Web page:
Culture? Ludicrous!


  1. I also read that posting and my first thought was: dude, do yourself a favour and just shut up, because you're going to end up looking really bad when the book by Stuart Lachs comes out. :)

  2. Culture can really get in the way , I had a dream once after I had finished my million mantras on compassion that Avalokiteshvara came and offered me his bowl . I never drank out of it because I was raised with the cultural perspective that it is very impolite and rude to drink from another's cup or eat off there plate . As well I thought he was just showing it to me because I had been wondering what lapis Lazuli was . Oh well , hope he comes back , Anita

  3. Ah so! I've always enjoyed a good joke and a good joker.

    Culture certainly factors into the what and the how of things we think, say and do. Culture certainly is certainly part of pratītyasamutpāda or "dependent arising." I imagine that there are going to be ideas and feelings that each of us have that are so bound to our "culture" and so influence our "identity" that we may never be fully aware of their nature or thire extent. The varied expression of attachment to "morality" as seen on other parts of this blog are examples of how a culture may or may not influence an individual. Another example is that one would think that being a Buddhist monk might mean being intimately influenced by a certain subculture and that that subculture should produce certain moral behaviors. Not necessarily!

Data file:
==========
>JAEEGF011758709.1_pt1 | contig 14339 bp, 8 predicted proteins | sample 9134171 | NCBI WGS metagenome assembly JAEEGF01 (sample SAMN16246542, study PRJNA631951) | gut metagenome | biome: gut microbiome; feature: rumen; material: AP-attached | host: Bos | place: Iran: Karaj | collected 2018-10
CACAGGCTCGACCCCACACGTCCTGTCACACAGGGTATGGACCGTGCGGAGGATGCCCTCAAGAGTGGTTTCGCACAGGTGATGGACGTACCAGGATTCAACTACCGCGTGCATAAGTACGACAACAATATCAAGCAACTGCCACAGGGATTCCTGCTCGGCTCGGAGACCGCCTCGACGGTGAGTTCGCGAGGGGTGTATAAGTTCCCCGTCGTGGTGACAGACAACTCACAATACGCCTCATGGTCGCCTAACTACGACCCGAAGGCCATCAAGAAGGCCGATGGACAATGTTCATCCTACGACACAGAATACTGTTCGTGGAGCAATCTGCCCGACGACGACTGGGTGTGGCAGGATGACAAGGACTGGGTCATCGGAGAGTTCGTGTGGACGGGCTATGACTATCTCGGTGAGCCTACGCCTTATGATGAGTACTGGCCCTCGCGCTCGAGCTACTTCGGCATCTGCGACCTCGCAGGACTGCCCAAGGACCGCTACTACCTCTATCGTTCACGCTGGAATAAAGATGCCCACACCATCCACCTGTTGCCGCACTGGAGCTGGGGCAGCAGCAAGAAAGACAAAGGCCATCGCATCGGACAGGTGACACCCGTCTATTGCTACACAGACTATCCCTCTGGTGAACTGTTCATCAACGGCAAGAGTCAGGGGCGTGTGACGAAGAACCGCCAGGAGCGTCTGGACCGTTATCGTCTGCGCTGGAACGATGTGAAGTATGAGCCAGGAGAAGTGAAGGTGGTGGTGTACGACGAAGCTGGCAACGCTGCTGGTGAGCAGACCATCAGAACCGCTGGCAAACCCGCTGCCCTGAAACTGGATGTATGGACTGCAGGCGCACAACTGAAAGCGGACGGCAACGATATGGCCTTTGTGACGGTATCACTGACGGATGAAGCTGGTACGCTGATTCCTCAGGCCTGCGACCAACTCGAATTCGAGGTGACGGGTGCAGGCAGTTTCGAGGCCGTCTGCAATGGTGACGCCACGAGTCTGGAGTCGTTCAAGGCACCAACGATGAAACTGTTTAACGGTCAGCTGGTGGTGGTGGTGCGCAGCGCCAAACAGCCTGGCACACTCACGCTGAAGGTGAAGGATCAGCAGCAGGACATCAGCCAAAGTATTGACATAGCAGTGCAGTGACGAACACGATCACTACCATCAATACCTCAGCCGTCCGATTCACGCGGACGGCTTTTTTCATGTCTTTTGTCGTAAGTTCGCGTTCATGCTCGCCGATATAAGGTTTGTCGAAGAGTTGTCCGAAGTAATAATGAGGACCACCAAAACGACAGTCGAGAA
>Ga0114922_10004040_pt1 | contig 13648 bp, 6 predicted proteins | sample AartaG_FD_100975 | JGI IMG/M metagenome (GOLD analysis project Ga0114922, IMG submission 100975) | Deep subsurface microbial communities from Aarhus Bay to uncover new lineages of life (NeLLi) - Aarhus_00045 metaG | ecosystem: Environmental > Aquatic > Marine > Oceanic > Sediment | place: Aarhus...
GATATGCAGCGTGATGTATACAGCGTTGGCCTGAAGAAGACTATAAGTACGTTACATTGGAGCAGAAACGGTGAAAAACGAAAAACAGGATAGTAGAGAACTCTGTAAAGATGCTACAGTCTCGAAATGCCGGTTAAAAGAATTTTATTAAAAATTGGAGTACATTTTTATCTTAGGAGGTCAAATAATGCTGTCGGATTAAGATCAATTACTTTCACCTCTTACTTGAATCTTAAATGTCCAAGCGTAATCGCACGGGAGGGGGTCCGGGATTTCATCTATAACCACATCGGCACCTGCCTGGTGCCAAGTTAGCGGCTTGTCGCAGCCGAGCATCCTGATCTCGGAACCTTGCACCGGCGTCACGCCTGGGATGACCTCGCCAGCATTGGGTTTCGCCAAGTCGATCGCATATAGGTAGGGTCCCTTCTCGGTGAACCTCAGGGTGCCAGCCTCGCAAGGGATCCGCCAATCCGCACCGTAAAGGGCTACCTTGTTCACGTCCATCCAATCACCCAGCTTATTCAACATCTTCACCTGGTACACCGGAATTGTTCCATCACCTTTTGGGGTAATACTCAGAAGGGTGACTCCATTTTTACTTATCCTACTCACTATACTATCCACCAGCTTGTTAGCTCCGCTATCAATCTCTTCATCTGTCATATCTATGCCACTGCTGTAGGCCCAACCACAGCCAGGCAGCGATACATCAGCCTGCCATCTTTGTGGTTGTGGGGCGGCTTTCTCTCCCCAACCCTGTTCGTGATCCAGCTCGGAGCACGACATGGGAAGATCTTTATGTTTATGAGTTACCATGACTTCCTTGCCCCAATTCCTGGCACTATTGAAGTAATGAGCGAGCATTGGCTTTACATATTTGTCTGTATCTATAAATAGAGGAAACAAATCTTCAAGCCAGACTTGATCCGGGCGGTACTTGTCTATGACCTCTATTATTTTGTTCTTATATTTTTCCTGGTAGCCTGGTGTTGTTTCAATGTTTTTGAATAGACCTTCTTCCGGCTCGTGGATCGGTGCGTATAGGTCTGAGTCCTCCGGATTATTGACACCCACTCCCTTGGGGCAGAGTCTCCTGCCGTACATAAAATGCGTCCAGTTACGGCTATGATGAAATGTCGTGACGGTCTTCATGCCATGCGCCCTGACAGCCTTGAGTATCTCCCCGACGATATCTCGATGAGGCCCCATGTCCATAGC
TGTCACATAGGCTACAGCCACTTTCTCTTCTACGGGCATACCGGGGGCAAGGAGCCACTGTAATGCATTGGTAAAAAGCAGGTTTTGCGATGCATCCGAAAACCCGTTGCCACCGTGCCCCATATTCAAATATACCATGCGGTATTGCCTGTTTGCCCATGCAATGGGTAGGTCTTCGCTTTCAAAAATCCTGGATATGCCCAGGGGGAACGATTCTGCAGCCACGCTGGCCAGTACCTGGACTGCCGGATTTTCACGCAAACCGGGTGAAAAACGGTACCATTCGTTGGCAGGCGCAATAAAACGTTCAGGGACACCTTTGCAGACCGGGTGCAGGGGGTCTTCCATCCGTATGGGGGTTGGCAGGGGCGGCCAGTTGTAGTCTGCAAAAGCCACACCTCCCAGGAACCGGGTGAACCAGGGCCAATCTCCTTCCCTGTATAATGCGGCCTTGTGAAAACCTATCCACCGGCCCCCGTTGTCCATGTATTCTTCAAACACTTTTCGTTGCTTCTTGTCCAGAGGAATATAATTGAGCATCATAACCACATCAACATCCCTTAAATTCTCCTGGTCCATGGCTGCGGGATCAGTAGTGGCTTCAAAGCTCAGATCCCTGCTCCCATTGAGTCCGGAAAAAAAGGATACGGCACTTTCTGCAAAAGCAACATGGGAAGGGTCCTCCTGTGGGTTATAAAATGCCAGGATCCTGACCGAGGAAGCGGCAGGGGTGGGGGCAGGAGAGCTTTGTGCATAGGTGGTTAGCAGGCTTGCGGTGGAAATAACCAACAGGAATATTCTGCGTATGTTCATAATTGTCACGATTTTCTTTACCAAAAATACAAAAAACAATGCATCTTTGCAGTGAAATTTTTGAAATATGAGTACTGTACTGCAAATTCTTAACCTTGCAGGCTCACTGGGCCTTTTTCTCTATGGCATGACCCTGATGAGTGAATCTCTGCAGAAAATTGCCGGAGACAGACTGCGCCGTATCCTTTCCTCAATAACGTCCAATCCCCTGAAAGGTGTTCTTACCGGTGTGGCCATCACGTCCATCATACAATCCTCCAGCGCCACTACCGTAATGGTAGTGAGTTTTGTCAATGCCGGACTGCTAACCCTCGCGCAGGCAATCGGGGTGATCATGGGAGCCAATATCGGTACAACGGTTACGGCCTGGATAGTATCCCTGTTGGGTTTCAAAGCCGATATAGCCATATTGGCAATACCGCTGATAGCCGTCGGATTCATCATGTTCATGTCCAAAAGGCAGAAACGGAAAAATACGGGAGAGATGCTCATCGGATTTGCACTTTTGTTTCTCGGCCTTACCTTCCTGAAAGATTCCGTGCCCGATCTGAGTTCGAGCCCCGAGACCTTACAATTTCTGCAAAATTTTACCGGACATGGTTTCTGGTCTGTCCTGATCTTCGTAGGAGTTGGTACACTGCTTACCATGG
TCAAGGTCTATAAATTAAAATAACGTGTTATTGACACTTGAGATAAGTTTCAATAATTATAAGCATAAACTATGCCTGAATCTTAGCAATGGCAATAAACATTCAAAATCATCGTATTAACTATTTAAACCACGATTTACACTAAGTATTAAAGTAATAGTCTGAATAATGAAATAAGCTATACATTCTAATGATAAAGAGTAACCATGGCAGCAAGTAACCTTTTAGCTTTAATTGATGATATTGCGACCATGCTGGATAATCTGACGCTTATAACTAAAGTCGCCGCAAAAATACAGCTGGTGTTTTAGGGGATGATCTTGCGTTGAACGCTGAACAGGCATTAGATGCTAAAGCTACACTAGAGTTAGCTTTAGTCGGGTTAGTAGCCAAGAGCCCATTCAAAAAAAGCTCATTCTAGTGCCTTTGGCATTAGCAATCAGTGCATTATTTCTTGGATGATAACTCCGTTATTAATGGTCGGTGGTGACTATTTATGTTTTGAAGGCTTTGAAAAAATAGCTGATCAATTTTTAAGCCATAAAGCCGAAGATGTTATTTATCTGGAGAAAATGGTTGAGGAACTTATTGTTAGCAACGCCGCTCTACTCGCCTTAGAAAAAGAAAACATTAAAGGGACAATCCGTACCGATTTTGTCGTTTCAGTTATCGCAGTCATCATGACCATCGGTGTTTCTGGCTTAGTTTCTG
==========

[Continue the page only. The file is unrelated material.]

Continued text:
From the tone of your article you seem to think that the original author feels total determined by his culture. May be he feels that way, may be he is, in some sense correct.

    May be your cultural influences (highly academic and of a certain range of political views, if I recall your writing elsewhere on this blog correctly) permits you some great leeway in thinking, speaking and acting, but, that doesn't mean your behavior is not large culturally determined. Actually, it is quite probably (i. e. nearly certain) that your attraction to Zen practice was culturally determined but probably unpredictable so that you think you were "free."

    It is also quite likely that your belief that you can throw off at least some of the shackles of your cultural condition through Zen training derives from the culture of Zen as much as it does from its practice. Zazen seems to lead to a certain type of mental clarity and freedom. But then Zen teachings and your Zen training have been integrated into your culture. :-)